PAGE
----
One of the blessings of being a priest is that I receive lots of letters of encouragement from our St. Aloysius School students. Children have a way of expressing their thoughts that really touch the heart. One of the second grader drew a stick figure representing me standing in front of a crayon drawn altar and wrote, "Fr. Paul thanks for being my best preest."
How many of you parents have kept your children's refrigerator artwork? There is a reason why we scotch tape our children's artwork to our refrigerator doors. There is something irresistable about a stick figure drawn with Crayola with the words, "To my best mom." To a mom, that's worth more than a professionally painted and framed artwork that costs more than a thousand dollars. We are able to see beyond their talent (or lack thereof) for drawing and spelling. In some way, those thick crayola lines reveal something about the giver of the gift. We sense immediately the immense love our children have for us as they drew those lines. In other words, we see the heart that gave the gift, and that's all we look at--a heart burning with love.
St. Therese of Lisieux, who is also known as the "Little Flower" summarizes this beautifully.
"If the Church was a body composed of different members, it couldn't lack the noblest of all; it must have a Heart, and Heart BURNING WITH LOVE. And I realized that this love alone was the true motive force which enabled the other members of the Church to act; if it ceased to function, the Apostles would forget to preach the Gospel, the Martyrs would refuse to shed their blood. LOVE, IN FACT, IS THE VOCATION WHICH INCLUDES ALL OTHERS." (Catechism of the Catholic Church no. 826)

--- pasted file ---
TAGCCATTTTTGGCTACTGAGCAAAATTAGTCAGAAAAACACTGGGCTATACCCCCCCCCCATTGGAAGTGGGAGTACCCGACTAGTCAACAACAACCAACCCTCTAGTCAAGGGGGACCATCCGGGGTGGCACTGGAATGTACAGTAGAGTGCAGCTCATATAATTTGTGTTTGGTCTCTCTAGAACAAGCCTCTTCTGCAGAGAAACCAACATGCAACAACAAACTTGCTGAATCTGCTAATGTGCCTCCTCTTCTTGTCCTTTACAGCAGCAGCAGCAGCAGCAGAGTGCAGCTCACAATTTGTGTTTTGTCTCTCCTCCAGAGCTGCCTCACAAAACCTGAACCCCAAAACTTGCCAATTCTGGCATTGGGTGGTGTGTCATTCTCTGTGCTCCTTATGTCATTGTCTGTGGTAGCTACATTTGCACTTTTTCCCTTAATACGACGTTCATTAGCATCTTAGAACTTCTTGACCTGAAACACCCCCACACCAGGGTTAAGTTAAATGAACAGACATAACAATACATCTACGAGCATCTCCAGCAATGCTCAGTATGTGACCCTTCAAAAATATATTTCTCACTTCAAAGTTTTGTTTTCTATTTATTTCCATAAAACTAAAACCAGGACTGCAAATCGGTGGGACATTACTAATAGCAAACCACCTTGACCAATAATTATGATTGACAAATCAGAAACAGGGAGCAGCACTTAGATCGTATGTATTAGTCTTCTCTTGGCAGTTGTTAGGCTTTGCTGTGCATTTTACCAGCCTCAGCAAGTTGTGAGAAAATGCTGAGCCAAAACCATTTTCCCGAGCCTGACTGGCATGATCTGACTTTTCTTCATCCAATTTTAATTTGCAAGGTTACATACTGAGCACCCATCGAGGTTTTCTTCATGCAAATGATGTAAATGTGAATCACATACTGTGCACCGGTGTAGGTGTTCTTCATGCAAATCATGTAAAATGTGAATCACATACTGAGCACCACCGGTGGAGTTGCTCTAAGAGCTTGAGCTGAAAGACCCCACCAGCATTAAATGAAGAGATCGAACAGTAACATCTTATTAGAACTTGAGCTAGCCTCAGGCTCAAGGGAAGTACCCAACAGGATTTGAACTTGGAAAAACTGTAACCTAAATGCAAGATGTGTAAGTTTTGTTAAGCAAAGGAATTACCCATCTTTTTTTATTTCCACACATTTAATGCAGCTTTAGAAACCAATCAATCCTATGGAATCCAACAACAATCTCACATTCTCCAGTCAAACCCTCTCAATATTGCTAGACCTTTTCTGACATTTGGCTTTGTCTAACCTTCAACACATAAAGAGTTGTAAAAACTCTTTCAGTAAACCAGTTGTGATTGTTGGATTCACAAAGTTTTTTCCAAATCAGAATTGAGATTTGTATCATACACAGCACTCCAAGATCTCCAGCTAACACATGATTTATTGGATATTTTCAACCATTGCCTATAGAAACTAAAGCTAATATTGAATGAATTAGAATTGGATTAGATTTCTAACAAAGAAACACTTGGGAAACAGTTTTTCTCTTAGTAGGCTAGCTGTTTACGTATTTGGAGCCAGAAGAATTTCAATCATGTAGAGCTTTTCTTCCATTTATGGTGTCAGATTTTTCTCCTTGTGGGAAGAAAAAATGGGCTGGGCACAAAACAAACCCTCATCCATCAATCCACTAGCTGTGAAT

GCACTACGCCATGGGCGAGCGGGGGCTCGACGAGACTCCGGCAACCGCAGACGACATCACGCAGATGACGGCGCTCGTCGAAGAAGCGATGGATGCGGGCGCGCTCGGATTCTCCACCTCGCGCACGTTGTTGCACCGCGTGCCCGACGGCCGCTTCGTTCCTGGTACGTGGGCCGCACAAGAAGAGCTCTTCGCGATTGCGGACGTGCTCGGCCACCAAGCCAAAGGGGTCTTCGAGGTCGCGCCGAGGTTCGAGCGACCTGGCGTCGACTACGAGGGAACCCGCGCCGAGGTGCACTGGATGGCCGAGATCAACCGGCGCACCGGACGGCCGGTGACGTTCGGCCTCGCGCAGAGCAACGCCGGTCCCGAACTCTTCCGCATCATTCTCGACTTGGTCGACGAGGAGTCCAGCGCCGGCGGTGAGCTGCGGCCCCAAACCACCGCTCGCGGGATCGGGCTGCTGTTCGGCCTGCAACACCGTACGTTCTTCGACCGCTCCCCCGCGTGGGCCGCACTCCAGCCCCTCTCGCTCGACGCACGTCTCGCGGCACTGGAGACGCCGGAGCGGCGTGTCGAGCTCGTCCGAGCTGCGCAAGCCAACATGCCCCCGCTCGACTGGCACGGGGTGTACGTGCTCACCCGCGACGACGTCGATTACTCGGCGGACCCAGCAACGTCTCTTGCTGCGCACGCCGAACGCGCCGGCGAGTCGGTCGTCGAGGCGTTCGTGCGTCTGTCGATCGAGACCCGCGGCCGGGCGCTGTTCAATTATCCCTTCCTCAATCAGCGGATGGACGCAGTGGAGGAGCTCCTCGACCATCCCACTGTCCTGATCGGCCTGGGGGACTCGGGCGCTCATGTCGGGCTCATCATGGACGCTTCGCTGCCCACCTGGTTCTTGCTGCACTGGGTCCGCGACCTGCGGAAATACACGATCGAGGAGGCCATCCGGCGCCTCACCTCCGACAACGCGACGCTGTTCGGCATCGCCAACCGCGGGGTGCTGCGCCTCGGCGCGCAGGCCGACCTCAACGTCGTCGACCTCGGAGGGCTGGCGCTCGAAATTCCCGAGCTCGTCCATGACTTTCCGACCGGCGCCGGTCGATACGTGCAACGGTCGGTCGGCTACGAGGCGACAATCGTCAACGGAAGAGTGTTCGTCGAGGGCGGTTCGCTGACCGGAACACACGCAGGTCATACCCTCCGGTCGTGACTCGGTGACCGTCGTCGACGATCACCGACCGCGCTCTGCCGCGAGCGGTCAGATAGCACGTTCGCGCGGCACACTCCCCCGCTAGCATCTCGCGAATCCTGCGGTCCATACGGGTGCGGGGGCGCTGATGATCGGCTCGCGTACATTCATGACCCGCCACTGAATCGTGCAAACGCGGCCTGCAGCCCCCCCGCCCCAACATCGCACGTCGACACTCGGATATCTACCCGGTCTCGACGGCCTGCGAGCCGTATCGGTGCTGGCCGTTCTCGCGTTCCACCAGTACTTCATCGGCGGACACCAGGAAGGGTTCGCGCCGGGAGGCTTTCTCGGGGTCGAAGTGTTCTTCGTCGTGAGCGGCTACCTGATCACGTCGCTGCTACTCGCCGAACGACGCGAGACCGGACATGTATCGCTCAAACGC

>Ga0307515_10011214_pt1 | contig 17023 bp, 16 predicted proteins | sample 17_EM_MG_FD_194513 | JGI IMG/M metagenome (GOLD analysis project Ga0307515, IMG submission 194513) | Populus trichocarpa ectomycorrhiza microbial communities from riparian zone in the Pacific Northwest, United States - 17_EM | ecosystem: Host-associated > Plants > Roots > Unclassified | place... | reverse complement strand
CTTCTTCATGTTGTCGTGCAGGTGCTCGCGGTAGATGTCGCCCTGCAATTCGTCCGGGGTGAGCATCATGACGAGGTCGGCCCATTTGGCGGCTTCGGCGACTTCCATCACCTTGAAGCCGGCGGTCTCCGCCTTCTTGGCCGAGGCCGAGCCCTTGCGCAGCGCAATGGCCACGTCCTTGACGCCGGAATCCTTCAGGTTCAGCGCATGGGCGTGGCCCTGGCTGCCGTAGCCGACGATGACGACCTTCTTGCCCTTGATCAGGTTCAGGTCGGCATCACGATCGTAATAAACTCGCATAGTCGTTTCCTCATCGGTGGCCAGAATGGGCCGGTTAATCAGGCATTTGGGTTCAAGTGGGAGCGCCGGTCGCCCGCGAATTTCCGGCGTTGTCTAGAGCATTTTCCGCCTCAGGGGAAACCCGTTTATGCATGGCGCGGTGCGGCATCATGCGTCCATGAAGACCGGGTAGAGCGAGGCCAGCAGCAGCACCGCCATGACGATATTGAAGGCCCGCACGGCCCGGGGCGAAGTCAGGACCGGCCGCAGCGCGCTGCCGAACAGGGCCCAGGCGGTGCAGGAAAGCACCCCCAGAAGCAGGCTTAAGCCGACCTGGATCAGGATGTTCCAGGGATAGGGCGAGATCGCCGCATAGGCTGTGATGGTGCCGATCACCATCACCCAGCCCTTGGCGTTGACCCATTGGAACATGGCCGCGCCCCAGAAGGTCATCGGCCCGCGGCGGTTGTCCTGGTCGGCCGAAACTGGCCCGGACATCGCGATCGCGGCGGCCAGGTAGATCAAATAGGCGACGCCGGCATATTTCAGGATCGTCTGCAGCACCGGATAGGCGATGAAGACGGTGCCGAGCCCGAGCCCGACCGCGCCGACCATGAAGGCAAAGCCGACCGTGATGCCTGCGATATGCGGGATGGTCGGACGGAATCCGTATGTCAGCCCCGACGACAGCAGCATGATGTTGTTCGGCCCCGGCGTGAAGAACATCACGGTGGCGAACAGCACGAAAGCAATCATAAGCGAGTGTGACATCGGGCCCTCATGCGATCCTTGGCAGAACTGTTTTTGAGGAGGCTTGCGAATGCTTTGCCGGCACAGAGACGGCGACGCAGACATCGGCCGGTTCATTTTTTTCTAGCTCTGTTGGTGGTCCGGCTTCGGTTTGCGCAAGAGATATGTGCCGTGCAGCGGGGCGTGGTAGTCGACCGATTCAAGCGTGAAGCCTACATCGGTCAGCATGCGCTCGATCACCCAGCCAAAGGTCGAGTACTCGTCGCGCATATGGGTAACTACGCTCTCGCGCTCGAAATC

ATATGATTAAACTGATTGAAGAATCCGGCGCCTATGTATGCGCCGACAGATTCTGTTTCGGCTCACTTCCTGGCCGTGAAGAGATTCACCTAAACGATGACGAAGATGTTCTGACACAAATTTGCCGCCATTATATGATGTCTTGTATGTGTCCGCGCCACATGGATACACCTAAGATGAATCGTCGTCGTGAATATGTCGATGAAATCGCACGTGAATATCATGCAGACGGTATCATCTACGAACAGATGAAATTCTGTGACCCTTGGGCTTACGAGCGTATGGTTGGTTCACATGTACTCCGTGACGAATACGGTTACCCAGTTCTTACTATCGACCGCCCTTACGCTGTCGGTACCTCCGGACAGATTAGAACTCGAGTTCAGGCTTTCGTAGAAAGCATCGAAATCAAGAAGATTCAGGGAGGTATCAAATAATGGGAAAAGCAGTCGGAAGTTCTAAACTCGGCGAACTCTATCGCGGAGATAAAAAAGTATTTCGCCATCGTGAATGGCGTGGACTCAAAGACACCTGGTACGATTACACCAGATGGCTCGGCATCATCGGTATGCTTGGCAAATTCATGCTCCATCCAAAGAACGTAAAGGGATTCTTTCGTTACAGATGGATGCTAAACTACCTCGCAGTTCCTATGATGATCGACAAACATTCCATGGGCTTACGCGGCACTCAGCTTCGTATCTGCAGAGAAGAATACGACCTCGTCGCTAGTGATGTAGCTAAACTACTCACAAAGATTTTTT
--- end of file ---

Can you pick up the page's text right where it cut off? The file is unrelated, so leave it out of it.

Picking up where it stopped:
At every Sunday mass right about now as I'm in the middle of the homily, a discouraging thought goes through my head. "Lord, I'm losing people's interest. I can see them looking elsewhere. You know you could have preached this yourself rather than asking me to do it for you." It is a great mystery why Jesus asks us to do his work, to delegate his work to us when he fully knows our weaknesses and limitations. Look at Jonah in our First Reading. You know what happened when God first asked Jonah to preach to the Ninevites. He ran the other way. Look at what Jesus does in the Gospel. Knowing the limitation of both Simon Peter and Andrew, Jesus still invites them, "Come after me, I'll make you fishers of men." Jesus saw the love in their heart, and that's all he looked at. As someone said, "God is not looking for our capability, He is looking for the availability of our heart."
It's amazing who God calls and what kind of work God delegates to us. Few months ago, when I was short on time to prepare a homily, I begged the Lord early in the day for him to give me an image or a metaphor to preach on. Nothing came in my prayer, and as the evening mass time drew near, I got antsy. Then when I came back to the office, I found this drawing laying on top of my desk [a drawing of Blessed Mother with the word 'Mary']. A niece of one of the volunteers at the office while she waited for her aunt to finish work drew this with Crayola as a gift to me. At first I said to myself, "How nice for her to draw a picture for me!" Then it dawned on me that this was the answer to my prayer. The reason why this was a divinely inspired picture is that this child did not know that I had a great love for Blessed Mother. That night at mass at another church, I preached on 'Mary.' This child did not realize that she answered God's call and cooperated with His work to assist this poor priest who needed a topic to preach on that night! And sometimes this is how we co-operate with God, unbeknownst to us that we are actually doing work delegated to us by God. Sometimes the work that God delegates to us is prayer, somtimes, it's ministry, and sometimes it's our offerings.
After this homily, we will hear a presentation on how we can cooperate with God's work for St. Aloysius. As with parents who look only at the affection and love in their children's heart as they present their parents with refrigerator artwork, God sees the affection and love in our heart for him, through our prayers, ministry, and offerings.
St. Therese, the Little Flower says it best: "After earth's exile, I hope to go and enjoy you in the father-land, but I do not lay up merits for heaven. I want to work for your love alone...In the evening of this life, I shall appear before you with empty hands, for I do not ask you, Lord, to count my works." (Catechism of the Catholic Church, no. 2011)